White Sox

Kenny Williams, Ozzie Guillen's troubles a thing of the past

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Kenny Williams, Ozzie Guillen's troubles a thing of the past

Kenny Williams vs. Ozzie Guillen is apparently water under the bridge.

The executive vice president and former manager had an infamous falling out that led to the end of Guillen's tenure as White Sox manager.

But after being spotted chatting ahead of Friday's home opener on the South Side, Williams was asked about the status of his relationship with Guillen. And Williams said any disharmony is a thing of the past.

"We were 18 years old, so 18, it’s a 30-year friendship and a lot of laughs and a lot of good times. We suffered through some bad times together and still managed to have some laughs along the way. We both got together and decided, listen, whatever transpired over the last couple of years really had less to do with he and I and more to do with some things on the peripheral that some were just, created I won’t say falsely, but certainly created with ill intentions," Williams said ahead of Saturday's game against the Twins. "We’ve chosen to focus on all the years we had a great positive relationship and accomplished something very special than some of the other things."

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Williams and Guillen teamed to help guide the White Sox to a World Series title in 2005, Guillen's second season as manager. But after that, the famously opinionated Guillen led the South Siders to just one postseason appearance over the next six years.

Guillen's departure from the franchise was tied to discord between he and Williams' front office. And Guillen had little luck in his lone season managing the Miami Marlins in 2012, infamously complimenting Fidel Castro in the Marlins' new ballpark in the heart of Little Havana.

Though Guillen's personality hasn't always had beneficial results, Williams said that type of personality is what's missing from baseball today.

"I feel like baseball is missing something. I think misses personality and characters," Williams said, "and a guy who has had as much success as he has and has much baseball knowledge as he has and has a desire to be in uniform should be in uniform somewhere. Hopefully he gets another chance to show it.

"As we talked about yesterday, he says, ‘Kenny, I was in my late 30s when all this started. I’m 51 years old now, and I have mellowed.’ I looked at him and said, ‘You’ve what?’ I’m not completely buying it, but I know what you are talking about. I hope he can get in position again to get another opportunity, and there’s no doubt that if he does, he’ll be successful and a little more mellow."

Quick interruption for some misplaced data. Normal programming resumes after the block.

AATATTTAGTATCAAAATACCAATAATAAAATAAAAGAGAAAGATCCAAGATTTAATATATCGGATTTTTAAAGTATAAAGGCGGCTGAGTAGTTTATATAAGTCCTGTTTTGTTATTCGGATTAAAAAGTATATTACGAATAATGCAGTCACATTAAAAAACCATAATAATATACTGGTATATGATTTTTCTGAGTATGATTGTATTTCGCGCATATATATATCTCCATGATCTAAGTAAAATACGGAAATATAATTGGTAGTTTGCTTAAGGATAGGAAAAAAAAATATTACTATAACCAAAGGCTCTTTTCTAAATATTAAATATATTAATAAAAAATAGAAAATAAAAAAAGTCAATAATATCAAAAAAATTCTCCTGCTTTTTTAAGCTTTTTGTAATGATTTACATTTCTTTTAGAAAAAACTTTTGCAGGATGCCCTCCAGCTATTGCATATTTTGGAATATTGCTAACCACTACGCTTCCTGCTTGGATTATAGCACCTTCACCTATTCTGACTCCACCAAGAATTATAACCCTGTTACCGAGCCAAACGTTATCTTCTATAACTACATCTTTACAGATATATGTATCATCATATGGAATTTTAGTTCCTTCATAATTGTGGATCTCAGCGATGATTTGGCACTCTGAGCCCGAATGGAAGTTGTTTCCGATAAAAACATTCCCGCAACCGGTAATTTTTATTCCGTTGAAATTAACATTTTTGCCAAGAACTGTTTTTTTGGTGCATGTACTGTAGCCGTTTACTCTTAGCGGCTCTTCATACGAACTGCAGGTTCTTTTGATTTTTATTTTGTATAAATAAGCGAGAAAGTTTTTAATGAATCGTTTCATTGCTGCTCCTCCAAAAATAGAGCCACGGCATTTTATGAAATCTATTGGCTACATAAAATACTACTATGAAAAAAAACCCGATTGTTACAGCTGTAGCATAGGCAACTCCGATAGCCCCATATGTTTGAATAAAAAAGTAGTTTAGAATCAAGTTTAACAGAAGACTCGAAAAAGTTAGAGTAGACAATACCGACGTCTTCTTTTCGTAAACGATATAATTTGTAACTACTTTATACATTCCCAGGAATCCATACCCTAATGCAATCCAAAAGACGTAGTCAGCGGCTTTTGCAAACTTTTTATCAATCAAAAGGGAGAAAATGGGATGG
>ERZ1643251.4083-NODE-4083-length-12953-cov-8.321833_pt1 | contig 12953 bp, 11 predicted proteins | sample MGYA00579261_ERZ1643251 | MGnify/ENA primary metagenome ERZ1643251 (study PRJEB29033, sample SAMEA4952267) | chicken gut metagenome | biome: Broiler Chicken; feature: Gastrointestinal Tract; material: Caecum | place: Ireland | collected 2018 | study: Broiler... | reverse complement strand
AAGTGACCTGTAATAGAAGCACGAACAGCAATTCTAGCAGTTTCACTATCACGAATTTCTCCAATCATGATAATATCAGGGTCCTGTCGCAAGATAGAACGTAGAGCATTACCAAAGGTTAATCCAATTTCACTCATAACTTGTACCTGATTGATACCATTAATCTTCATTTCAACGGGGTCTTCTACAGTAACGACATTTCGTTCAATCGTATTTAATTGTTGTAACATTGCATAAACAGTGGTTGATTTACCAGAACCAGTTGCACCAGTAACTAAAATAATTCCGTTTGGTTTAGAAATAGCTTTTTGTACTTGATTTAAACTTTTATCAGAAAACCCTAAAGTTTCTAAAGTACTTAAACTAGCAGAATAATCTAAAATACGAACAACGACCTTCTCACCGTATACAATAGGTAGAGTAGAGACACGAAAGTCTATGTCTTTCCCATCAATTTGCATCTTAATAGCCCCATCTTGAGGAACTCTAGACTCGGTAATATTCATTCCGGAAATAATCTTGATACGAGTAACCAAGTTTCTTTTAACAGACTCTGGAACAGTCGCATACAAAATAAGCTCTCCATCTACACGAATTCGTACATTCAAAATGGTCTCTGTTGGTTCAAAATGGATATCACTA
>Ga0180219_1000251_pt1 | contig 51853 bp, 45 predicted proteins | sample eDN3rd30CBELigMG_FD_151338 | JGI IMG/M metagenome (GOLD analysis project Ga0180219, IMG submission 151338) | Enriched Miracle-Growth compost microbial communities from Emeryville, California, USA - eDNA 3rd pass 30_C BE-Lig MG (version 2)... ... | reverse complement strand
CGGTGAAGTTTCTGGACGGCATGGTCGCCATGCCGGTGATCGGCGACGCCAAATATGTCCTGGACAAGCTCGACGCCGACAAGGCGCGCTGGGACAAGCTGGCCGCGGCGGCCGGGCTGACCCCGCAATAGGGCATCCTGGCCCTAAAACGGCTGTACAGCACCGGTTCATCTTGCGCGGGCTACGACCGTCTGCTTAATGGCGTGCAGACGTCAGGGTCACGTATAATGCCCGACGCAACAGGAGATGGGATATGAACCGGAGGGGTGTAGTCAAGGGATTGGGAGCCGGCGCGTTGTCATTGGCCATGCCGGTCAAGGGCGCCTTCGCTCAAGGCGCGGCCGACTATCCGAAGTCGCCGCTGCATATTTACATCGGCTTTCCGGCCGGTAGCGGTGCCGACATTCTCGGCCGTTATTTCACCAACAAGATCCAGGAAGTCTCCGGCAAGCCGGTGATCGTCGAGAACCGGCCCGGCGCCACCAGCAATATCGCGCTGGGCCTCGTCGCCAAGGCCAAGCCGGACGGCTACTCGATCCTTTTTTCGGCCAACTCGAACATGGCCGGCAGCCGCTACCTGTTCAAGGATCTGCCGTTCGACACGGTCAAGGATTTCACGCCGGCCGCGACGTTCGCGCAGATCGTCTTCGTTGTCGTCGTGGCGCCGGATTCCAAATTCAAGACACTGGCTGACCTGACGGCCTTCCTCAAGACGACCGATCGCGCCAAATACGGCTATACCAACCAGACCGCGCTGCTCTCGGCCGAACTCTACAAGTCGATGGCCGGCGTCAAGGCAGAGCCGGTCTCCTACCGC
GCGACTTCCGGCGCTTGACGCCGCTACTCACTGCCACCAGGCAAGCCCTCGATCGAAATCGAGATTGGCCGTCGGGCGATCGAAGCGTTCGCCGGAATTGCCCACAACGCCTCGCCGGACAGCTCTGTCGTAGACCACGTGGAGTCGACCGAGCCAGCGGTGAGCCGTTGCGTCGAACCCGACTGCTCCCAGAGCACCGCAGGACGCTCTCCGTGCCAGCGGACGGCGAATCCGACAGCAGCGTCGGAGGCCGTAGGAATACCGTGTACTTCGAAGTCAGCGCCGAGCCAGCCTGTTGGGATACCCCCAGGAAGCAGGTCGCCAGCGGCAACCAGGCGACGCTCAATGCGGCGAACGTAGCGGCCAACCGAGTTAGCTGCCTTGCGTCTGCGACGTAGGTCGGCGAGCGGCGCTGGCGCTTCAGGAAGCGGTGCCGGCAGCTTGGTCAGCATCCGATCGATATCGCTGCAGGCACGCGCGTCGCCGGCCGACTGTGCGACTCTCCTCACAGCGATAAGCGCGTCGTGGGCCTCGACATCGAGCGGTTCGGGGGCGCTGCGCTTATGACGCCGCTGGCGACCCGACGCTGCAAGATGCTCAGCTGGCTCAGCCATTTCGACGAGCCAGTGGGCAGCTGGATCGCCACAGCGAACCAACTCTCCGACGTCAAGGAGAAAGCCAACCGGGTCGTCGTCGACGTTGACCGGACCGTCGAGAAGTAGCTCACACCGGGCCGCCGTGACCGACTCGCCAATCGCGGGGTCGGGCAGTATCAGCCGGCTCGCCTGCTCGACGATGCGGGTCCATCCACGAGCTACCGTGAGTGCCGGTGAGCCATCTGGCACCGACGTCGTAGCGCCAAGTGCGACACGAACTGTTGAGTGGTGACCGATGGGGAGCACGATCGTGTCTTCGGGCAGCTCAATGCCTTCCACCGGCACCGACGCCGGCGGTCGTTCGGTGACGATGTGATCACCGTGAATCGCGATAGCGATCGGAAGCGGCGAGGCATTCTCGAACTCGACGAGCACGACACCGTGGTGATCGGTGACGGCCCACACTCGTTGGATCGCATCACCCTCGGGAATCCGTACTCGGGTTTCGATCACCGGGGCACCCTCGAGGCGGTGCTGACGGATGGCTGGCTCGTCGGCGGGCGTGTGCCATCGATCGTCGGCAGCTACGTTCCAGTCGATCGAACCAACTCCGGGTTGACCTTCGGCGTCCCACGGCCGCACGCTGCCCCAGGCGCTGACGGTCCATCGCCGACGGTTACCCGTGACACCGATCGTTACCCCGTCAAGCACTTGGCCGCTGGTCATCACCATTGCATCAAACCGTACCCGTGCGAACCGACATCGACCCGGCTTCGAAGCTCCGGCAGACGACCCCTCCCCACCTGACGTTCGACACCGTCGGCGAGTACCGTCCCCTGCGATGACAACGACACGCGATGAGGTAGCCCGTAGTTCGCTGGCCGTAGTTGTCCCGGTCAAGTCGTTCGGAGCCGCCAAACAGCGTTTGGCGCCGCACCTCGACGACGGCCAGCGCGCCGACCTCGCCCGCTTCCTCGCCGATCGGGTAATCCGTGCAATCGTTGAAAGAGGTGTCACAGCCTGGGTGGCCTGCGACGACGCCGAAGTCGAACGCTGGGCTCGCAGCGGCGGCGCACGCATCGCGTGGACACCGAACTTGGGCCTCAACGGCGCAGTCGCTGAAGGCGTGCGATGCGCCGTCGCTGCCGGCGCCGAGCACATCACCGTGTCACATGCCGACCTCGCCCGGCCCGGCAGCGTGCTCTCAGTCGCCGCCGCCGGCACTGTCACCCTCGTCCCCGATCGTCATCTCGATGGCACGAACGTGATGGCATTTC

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So Williams thinks that Guillen deserves to be managing somewhere. But that doesn't mean he's surprised Guillen hasn't gotten another gig since he left Miami.

"I’m not," Williams said. "One thing that he has, I think, grown to appreciate — and he’s said it directly multiple times is — he appreciates my honesty and continued honesty, because he hadn’t always gotten that elsewhere. That’s nice on my part to hear. And I’m not going to change, so I told him, I said. ‘Listen, a lot of what you’re going through now was self-created. And in order to have that turned around, you’re going to have to show people that there is that more mature, 51-year old man who’s ready to employ a different strategy.’”

When it comes to that strategy, Williams pointed it out as one of Guillen's better attributes.

With all the focus on analytics in the game these days, the hot managerial hires are the ones who utilize the data to their advantage. Look at Joe Maddon and the buzz he's created on the North Side of town. Williams said Saturday that Guillen, for all his comments over the years and his status as a former player, is far more in tune with the new style of the game than many think.

“He sees positioning, he sees first step quickness, he sees swings and one of the things I don’t think he gets credit for ... we as a whole were always perceived as a scouting and just old-school baseball organization, but he does factor in all of the new-fangled stuff that people talk about, with the sabermetrics and all that," Williams said. "He puts it to good use as well, so hopefully he’s not just considered by the old-guard general managers for another opportunity, but from some of the young guys who employ a different set of strategies.”

It's been 10 years since Guillen and Williams both lifted the World Series trophy. It's been three and a half since Guillen managed his last game for the White Sox.

But anything that happened between the two has apparently been put to rest. These longtime friends — before they were building and managing rosters, they were White Sox teammates in the 1980s — have, according to Williams, put bad times in the past and are focusing on the good.

Adjust your White Sox free-agent wish list? Gerrit Cole's teammates predict he'll land in California

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USA TODAY

Adjust your White Sox free-agent wish list? Gerrit Cole's teammates predict he'll land in California

Gerrit Cole is rightfully at the top of many White Sox fans' free-agent wish list. But might those hopes already need adjusting?

Cole looks to be on track to land the richest pitching contract in baseball history when he hits free agency after the Houston Astros' playoff run is over. The White Sox are shopping for starting pitching, and what team wouldn't love to top their rotation with the guy who might be awarded the AL Cy Young?

But whether or not you're part of the Twitter-using faction of White Sox fans that believe the team would never spend such money to land a pitcher the caliber of Cole, it might not matter.

USA Today's Bob Nightengale spoke to a couple of Cole's fellow Astros, and they told him they think Cole will end up playing in California. The South Side, at least in the Astros' clubhouse, it seems, is not a betting favorite.

"It will be west of Nevada," outfielder Josh Reddick said. "We know he wants to be a West Coast guy. He’s a California guy, so he probably wants to be close to home. I know he mentioned Oakland a couple of times because of how he’s pitched there in the past. ... But that probably won’t happen. They’d have to clear the whole roster to afford him."

"I got the Angels," pitcher Wade Miley said, "and paying him at least $250 million."